Workshop on Monolingual Machine Translation

Tsuyoshi Okita, Artem Sokolov, Taro Watanabe (Editors)

Anthology ID:
October 28-November 1
San Diego, California, USA
Association for Machine Translation in the Americas
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Workshop on Monolingual Machine Translation
Tsuyoshi Okita | Artem Sokolov | Taro Watanabe

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Improving English to Spanish Out-of-Domain Translations by Morphology Generalization and Generation
Lluís Formiga | Adolfo Hernández | José B. Mariño | Enric Monte

This paper presents a detailed study of a method for morphology generalization and generation to address out-of-domain translations in English-to-Spanish phrase-based MT. The paper studies whether the morphological richness of the target language causes poor quality translation when translating out-of-domain. In detail, this approach first translates into Spanish simplified forms and then predicts the final inflected forms through a morphology generation step based on shallow and deep-projected linguistic information available from both the source and target-language sentences. Obtained results highlight the importance of generalization, and therefore generation, for dealing with out-of-domain data.

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Monolingual Data Optimisation for Bootstrapping SMT Engines
Jie Jiang | Andy Way | Nelson Ng | Rejwanul Haque | Mike Dillinger | Jun Lu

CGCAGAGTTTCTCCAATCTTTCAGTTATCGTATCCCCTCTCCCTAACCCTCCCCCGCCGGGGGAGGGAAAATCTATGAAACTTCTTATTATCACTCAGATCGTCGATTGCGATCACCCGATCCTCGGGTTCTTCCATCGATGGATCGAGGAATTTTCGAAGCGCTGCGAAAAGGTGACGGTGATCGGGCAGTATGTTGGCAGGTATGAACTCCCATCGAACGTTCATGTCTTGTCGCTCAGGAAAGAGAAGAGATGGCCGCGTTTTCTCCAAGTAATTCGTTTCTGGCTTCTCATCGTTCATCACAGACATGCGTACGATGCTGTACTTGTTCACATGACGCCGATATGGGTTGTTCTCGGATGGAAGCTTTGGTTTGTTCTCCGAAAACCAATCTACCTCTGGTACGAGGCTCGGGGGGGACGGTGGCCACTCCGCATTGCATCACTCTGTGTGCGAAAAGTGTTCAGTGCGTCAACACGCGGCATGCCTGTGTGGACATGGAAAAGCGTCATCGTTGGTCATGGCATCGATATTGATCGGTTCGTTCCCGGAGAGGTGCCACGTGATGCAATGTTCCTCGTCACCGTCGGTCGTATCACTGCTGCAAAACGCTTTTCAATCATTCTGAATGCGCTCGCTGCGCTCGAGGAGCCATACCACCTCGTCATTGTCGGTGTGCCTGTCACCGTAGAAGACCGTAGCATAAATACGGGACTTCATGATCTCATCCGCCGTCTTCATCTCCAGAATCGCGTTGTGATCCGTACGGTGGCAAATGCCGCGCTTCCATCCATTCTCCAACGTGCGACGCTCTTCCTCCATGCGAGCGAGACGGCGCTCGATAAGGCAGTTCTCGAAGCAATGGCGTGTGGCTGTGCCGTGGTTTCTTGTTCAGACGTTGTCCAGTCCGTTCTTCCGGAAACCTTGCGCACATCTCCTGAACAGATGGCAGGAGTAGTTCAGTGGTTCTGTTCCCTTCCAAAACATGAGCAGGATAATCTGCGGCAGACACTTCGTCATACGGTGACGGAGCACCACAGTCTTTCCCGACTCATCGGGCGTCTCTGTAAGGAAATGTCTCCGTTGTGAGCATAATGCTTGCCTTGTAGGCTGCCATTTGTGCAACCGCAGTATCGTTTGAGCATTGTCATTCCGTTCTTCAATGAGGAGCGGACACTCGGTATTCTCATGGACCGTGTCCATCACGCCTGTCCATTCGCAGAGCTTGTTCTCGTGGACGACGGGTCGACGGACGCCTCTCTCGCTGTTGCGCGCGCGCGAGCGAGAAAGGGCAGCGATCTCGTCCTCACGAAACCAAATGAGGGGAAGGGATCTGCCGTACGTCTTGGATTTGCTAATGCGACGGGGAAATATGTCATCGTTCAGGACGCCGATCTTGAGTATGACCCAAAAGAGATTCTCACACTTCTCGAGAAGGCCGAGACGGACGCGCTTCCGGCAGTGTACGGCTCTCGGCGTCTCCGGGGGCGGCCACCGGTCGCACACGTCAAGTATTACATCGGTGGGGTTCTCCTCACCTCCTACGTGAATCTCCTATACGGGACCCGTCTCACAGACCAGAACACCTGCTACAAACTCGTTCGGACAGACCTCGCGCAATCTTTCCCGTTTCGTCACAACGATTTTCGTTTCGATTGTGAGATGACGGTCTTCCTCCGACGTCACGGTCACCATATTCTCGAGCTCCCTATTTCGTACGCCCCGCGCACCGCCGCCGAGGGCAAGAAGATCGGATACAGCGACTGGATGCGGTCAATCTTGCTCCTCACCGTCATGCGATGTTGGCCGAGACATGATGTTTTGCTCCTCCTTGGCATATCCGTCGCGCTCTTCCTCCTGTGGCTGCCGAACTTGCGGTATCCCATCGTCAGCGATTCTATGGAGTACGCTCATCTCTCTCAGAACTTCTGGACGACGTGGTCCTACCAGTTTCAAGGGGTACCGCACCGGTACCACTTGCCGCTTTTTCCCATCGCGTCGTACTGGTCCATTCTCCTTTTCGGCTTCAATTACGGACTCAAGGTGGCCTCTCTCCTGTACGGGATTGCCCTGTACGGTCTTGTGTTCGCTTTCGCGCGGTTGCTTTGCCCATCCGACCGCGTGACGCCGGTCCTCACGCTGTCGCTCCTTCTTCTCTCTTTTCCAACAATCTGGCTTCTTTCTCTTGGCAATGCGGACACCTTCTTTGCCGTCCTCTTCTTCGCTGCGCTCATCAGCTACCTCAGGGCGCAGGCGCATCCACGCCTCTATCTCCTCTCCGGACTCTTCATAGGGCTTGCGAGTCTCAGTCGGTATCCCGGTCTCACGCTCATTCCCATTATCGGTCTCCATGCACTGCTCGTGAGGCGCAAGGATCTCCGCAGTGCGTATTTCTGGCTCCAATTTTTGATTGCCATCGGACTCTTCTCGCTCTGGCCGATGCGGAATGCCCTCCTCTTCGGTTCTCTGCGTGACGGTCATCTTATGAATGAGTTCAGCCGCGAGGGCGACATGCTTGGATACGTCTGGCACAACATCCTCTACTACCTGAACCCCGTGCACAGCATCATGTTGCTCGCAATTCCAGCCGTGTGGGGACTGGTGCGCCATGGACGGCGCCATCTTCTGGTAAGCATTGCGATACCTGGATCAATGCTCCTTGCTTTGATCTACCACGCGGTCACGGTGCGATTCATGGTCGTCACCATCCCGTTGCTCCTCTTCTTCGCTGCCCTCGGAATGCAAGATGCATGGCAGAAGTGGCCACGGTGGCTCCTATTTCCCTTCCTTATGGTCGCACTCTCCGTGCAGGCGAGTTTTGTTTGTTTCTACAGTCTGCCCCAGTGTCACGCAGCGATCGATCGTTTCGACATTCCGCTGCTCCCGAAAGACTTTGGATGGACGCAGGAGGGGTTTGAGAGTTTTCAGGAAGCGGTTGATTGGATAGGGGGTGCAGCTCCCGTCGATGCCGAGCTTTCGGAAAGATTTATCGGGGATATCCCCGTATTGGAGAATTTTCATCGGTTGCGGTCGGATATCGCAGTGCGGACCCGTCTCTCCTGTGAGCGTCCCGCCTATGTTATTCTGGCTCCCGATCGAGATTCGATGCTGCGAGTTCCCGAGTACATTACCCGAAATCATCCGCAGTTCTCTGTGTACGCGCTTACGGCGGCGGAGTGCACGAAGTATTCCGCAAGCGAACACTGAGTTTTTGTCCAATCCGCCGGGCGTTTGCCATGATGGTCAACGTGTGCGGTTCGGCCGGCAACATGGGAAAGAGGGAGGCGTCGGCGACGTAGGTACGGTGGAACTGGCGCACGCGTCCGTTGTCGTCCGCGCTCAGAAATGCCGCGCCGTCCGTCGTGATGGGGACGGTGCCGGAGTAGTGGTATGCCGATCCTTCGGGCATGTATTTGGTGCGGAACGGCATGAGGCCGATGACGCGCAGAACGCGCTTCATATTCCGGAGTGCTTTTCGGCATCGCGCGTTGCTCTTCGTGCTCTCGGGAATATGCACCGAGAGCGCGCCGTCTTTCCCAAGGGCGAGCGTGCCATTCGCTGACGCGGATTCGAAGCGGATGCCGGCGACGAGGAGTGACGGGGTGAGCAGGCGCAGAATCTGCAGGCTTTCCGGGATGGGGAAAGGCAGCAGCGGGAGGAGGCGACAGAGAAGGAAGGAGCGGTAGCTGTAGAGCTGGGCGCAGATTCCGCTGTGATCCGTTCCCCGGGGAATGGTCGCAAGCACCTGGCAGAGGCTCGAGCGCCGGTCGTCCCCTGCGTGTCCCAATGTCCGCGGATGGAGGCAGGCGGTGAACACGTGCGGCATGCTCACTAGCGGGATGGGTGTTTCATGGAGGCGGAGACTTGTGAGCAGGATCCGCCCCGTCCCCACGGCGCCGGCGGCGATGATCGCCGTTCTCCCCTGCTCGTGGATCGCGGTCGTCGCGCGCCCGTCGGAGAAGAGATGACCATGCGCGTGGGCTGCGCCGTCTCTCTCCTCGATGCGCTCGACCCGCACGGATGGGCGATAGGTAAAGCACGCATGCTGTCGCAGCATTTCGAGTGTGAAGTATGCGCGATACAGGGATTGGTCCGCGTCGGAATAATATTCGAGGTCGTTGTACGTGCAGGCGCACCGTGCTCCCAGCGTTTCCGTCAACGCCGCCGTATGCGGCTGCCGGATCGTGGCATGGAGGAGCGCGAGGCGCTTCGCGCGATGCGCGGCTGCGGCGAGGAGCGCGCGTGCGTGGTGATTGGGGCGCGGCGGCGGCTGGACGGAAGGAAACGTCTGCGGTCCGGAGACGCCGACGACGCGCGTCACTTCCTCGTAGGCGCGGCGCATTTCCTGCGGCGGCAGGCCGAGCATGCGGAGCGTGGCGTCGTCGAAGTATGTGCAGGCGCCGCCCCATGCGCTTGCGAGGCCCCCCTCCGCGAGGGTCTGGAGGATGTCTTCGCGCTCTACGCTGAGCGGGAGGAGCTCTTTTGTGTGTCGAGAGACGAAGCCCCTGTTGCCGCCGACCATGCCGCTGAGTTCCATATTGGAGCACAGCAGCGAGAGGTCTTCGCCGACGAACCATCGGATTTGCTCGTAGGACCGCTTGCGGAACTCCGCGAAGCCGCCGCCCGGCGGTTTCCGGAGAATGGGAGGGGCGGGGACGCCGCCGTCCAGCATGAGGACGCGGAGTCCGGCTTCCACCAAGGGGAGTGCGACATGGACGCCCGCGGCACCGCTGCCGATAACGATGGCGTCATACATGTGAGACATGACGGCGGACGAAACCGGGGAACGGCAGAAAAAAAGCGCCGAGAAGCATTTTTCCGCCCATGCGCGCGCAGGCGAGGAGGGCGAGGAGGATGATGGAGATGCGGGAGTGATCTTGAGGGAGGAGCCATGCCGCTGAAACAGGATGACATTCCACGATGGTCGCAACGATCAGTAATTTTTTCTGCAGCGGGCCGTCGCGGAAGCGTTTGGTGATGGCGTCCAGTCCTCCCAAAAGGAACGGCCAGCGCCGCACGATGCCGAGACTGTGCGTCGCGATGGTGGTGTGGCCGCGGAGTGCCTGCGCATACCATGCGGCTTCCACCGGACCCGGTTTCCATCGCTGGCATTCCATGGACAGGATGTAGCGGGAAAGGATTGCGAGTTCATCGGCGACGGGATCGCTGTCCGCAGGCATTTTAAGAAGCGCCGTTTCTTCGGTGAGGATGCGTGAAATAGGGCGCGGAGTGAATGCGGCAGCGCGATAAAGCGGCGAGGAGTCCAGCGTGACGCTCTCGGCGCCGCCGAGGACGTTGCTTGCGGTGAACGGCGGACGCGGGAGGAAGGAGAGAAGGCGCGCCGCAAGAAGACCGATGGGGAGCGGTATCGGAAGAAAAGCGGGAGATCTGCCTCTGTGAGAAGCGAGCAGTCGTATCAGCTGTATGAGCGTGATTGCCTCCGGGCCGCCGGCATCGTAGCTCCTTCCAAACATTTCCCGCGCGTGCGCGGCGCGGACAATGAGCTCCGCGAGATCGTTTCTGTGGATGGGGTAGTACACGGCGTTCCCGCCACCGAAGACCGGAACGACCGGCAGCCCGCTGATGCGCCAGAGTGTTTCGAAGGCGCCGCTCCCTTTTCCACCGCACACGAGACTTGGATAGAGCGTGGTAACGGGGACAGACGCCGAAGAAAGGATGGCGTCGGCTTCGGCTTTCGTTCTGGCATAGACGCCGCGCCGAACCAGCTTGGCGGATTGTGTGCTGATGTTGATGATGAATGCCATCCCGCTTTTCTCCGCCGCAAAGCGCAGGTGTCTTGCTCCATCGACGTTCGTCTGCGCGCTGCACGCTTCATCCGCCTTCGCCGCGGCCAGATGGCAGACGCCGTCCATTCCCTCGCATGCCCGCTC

Content localisation via machine translation (MT) is a sine qua non, especially for international online business. While most applications utilise rule-based solutions due to the lack of suitable in-domain parallel corpora for statistical MT (SMT) training, in this paper we investigate the possibility of applying SMT where huge amounts of monolingual content only are available. We describe a case study where an analysis of a very large amount of monolingual online trading data from eBay is conducted by ALS with a view to reducing this corpus to the most representative sample in order to ensure the widest possible coverage of the total data set. Furthermore, minimal yet optimal sets of sentences/words/terms are selected for generation of initial translation units for future SMT system-building.

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Shallow and Deep Paraphrasing for Improved Machine Translation Parameter Optimization
Dennis N. Mehay | Michael White

String comparison methods such as BLEU (Papineni et al., 2002) are the de facto standard in MT evaluation (MTE) and in MT system parameter tuning (Och, 2003). It is difficult for these metrics to recognize legitimate lexical and grammatical paraphrases, which is important for MT system tuning (Madnani, 2010). We present two methods to address this: a shallow lexical substitution technique and a grammar-driven paraphrasing technique. Grammatically precise paraphrasing is novel in the context of MTE, and demonstrating its usefulness is a key contribution of this paper. We use these techniques to paraphrase a single reference, which, when used for parameter tuning, leads to superior translation performance over baselines that use only human-authored references.

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Two stage Machine Translation System using Pattern-based MT and Phrase-based SMT
Jin’ichi Murakami | Takuya Nishimura | Masoto Tokuhisa